An open letter about the “most dangerous block in Seattle.” Or, call it privilege.
Category Archives: News
DIYbio lives! HiveBio opens tonight in Seattle, correcting a long ignorance of biomaker space in Seattle.
A new look for The Seattle Star, and a reaffirmation of our commitment to a pay-what-you-will system for the magazine.
Thoughtful communities should always value judgment over opinion. Popularity is not a judgment and should never concern anyone thinking about what is beautiful. Push come to shove, I will always encourage what is beautiful over what is popular.
A self-proclaimed “OKCupid for art,” Artsyo is a brand spankin’ new online search engine that pairs users with local art and artists. Enter their “Pimp My Wall” contest by November 29th for a chance to overhaul your wall with a new original artwork on Artsyo’s dime.
When Chinese Premier Zhou Enlai was asked for his assessment of the French Revolution of 1789, he famously responded “it is too soon to tell.” American political commentators examining the first anniversary of Occupy Wall Street have not been so circumspect, but then again, few in the media had any grasp of the movement to begin with.
The Theatre Puget Sound proposal to assume management of the recently-vacated Seattle Center Playhouse simply did not measure up to the Cornish proposal. A look at why it did not succeed might be helpful for anyone who poses a future such venture with another similar space in the future.
The Musopen project is complete. The orchestra have finally completed their recording process and have released a full DVD of classical delights into the public domain, free of charge. The list of recordings is phenomenal for any music lover, even one who only casually likes classical music or one who is simply eager to learn.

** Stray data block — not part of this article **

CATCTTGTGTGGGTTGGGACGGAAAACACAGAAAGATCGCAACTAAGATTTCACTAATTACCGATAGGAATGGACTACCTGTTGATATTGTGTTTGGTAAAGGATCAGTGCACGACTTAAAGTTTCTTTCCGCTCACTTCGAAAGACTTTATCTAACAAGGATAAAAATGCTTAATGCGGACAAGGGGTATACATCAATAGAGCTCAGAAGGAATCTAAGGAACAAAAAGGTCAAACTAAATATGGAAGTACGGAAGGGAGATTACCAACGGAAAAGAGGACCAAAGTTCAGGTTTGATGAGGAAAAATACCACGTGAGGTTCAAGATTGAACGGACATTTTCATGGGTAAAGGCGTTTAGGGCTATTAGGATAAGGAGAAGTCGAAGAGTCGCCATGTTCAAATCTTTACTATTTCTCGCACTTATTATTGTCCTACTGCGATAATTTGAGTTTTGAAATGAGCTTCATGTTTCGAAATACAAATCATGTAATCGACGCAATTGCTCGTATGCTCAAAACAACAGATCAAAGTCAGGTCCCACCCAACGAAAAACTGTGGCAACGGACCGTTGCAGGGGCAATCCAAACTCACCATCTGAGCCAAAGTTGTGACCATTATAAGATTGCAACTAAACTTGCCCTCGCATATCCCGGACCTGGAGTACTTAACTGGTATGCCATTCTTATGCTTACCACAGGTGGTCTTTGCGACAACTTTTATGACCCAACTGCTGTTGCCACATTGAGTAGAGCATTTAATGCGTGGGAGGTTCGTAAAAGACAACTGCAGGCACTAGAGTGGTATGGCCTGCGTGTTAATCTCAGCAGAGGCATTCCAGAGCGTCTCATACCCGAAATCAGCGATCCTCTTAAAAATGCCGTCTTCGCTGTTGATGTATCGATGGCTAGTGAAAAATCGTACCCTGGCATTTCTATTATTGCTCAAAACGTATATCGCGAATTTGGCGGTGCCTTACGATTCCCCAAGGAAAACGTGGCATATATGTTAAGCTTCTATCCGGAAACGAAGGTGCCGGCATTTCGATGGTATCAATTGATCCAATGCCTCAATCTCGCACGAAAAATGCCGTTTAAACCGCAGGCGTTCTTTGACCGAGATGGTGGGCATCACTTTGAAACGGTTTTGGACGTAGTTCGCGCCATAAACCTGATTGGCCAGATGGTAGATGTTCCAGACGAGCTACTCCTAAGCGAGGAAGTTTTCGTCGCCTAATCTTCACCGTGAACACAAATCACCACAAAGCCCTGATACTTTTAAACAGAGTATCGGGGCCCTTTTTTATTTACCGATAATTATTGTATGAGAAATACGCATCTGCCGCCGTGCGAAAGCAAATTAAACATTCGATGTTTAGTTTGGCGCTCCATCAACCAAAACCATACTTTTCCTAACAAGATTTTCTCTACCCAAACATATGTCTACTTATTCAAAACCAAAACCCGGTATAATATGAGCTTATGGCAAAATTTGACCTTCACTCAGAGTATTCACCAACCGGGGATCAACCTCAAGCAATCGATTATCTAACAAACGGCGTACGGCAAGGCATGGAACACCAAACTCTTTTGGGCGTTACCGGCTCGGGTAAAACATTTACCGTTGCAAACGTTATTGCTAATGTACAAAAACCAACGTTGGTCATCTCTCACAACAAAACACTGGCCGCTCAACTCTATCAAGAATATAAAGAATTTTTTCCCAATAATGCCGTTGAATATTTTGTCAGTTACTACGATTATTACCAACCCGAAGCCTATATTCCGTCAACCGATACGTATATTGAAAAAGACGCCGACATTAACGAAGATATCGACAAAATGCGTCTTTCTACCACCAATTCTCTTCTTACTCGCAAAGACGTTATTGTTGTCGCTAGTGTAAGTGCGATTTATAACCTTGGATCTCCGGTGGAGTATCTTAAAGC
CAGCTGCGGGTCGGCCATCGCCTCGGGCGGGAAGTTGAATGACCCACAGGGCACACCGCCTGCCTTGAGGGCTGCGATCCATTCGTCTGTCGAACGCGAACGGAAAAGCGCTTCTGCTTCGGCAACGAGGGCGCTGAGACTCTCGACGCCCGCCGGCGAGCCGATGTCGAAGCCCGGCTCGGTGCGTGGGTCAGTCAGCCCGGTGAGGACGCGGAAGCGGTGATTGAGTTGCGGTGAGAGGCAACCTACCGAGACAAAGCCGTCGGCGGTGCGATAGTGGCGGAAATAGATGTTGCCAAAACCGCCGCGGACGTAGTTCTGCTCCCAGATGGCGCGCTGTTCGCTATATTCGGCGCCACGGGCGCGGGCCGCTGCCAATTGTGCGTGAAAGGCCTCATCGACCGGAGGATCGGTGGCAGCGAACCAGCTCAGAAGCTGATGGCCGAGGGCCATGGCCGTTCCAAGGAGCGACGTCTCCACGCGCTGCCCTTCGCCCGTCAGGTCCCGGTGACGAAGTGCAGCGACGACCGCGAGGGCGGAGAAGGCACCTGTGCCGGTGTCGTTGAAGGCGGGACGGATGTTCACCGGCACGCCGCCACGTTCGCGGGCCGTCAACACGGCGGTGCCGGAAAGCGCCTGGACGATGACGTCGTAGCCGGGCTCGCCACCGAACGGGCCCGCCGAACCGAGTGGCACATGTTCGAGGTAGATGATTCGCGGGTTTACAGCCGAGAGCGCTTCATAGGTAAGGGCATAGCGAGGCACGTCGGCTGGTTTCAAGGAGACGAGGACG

Ichiro’s image was linked in my mind with my father, my cousins and uncles, the members of my Japanese American family who love baseball. Ichiro is Japanese, not Japanese American, but seeing him at the plate reminded me of those Ansel Adams pictures, taken of Japanese American players during World War II, behind barbed wire. Ichiro was a Japanese man, succeeding wildly at an all-American pastime.
It’s 1993. Unless you are locked regularly in the basements of university computer science departments, you have never heard of the World Wide Web. If you have a computer at all, your computer runs at a maximum of 100 mHz and may have 4MB of memory, unless you can spare an extra thousand dollars in which case you may have 8MB–if your computer can actually accept it, since upgrades are impossible in many models.